Many doctors as well as patients believed the Stryker Rejuvenate was a much safer alternative to the all-metal hip implants such as the DePuy Pinnacle or ASR. Metal-on-metal hip implants consist of a metal ball and acetabular cup. When the recipient of an all-metal implant engages in physical activities, these two metal surfaces rub against one another, causing tiny metal ions to shear away, lodging in surrounding tissues or entering the bloodstream. Because of the relatively large metal surfaces rubbing against one another, the levels of cobalt and chromium
ions can reach truly dangerous levels.
The Rejuvenate, on the other hand, implements a ceramic ball which was thought to prevent this metal ion release. When the Rejuvenate was recalled in July, 2012, Stryker stated a risk of corrosion and fretting at the neck juncture which could lead to the release of metal ions into the body. Later, it was discovered that the metal trunnions, located on either end of the neck piece of the implant could trap body fluids beneath them, also leading to corrosion. Any area which experiences corrosion experiences the release of toxic metals into the body. Because the metal surfaces which can suffer corrosion are much smaller in the Rejuvenate it would seem that it is still a safer alternative, however there is a major flaw in this belief.
Should a Pinnacle all-metal hip implant require revision surgery due to high levels of cobalt and chromium or excess pain, the surgical procedure is relatively simple and takes less than an hour. The person is opened up and the metal liner is removed and replaced with a plastic liner. While all operations have potential risks, this one is relatively safe, quick and easy. Should the ASR all-metal hip implant fail or the patient experiences high levels of metals or chronic pain, the revision surgery is more complicated than for the Pinnacle, but still relatively safe and easy: The patient is opened up and the acetabular cup is replaced. Should there be bone in growth into the cup, then the surgeon would be required to grind the cup out, making the surgical procedure both more complex as well as more painful with a longer recovery time.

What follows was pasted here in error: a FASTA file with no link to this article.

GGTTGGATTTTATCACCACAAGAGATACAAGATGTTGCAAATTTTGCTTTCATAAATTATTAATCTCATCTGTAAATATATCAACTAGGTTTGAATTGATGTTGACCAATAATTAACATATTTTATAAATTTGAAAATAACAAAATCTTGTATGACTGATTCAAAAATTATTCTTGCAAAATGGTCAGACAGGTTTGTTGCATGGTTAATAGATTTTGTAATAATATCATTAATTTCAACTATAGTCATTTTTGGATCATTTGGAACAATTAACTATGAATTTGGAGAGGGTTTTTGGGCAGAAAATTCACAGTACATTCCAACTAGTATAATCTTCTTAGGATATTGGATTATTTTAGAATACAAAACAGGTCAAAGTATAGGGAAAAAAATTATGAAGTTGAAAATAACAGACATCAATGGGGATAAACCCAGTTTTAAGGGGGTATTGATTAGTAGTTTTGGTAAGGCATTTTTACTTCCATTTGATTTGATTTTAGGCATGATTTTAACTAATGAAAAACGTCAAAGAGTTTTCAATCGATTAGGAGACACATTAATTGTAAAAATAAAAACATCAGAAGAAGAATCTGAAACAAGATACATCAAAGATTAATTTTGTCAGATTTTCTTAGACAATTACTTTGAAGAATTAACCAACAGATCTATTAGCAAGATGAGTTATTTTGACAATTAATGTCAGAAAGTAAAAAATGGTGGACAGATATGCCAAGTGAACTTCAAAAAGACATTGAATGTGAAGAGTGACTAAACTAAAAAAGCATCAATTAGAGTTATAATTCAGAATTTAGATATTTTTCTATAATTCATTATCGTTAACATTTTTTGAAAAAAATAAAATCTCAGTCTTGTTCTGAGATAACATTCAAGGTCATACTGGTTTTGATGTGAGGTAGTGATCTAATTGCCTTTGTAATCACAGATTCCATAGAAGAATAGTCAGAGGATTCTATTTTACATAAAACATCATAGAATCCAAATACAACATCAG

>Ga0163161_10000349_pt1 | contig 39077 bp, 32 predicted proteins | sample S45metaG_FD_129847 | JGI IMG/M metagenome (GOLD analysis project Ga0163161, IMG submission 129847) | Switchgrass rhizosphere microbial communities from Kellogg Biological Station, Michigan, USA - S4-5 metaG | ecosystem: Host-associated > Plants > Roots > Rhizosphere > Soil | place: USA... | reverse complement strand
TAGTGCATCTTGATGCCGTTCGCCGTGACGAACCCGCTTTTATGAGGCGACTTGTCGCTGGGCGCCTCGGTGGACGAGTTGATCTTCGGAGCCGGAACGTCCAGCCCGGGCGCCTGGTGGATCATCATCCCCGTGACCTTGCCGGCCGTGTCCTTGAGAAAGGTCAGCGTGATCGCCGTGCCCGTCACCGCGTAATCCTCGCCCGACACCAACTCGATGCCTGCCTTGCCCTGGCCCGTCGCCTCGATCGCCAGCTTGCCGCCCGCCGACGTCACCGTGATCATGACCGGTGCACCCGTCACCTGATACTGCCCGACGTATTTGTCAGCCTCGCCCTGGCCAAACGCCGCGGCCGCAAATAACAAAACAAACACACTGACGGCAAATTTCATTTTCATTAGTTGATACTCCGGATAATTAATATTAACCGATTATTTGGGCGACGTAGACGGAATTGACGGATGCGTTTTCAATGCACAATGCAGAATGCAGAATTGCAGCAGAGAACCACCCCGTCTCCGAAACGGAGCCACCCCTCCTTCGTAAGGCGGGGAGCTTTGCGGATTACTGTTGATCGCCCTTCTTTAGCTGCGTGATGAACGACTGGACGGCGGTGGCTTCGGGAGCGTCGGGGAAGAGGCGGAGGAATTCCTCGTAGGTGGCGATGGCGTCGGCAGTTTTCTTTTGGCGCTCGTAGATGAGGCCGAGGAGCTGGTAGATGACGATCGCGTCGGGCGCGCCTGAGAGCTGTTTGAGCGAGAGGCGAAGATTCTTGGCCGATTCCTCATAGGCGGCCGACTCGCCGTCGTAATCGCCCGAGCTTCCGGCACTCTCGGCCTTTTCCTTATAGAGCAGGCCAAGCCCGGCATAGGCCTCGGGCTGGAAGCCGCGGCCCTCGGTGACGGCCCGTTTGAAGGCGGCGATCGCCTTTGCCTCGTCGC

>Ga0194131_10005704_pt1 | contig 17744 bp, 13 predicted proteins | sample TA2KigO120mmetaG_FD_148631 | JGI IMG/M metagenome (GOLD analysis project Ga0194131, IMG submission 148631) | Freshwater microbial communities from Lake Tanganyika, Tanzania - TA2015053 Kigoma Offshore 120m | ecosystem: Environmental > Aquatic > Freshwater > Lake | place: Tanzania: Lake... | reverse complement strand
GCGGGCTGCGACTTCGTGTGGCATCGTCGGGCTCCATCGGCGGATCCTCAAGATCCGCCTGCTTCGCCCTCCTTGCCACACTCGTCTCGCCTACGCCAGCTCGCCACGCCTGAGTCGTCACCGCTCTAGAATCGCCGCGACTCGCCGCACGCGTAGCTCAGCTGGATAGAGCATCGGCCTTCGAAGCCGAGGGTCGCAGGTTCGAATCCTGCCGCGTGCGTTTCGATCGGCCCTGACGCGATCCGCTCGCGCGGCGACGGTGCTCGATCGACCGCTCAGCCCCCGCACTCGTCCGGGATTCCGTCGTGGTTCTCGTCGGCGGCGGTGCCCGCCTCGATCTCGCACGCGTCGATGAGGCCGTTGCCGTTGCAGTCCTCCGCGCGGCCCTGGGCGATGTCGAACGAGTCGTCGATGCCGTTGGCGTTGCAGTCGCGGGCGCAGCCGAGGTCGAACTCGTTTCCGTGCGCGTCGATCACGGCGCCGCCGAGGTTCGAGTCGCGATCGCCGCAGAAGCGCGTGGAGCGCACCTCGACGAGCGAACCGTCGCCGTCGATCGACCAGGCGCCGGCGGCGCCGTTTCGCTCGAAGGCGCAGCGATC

However, neither of these surgeries require the surgeon to even touch the stem of the implant which is generally implanted deeply into the femoral bone during the original hip replacement surgery. Should the Rejuvenate require revision surgery, the stakes go up dramatically. Because of the location of the metal trunnions, the entire Rejuvenate implant must be removed during revision surgery. This requires the surgeon to dig the stem out of the femur—an act which can result in fracturing or shattering of the femur. Should the femur shatter the surgeon will be required to put it back together with metal bands—if it is possible to put it back together at all.
The typical Rejuvenate revision surgery
lasts from four to five hours—assuming there are no fractures of other complications. This length of time on the operating table can lead to excessive blood loss, infection and a much longer recovery time—six weeks or more. Many orthopedic surgeons will not perform a Rejuvenate revision simply because it is so difficult and so risky for the patient. So, while the Rejuvenate may not cause the high levels of cobalt and chromium in the blood, it nonetheless can cause corrosion and metal ions to enter the bloodstream. In the event a revision surgery is necessary, the dangers increase significantly.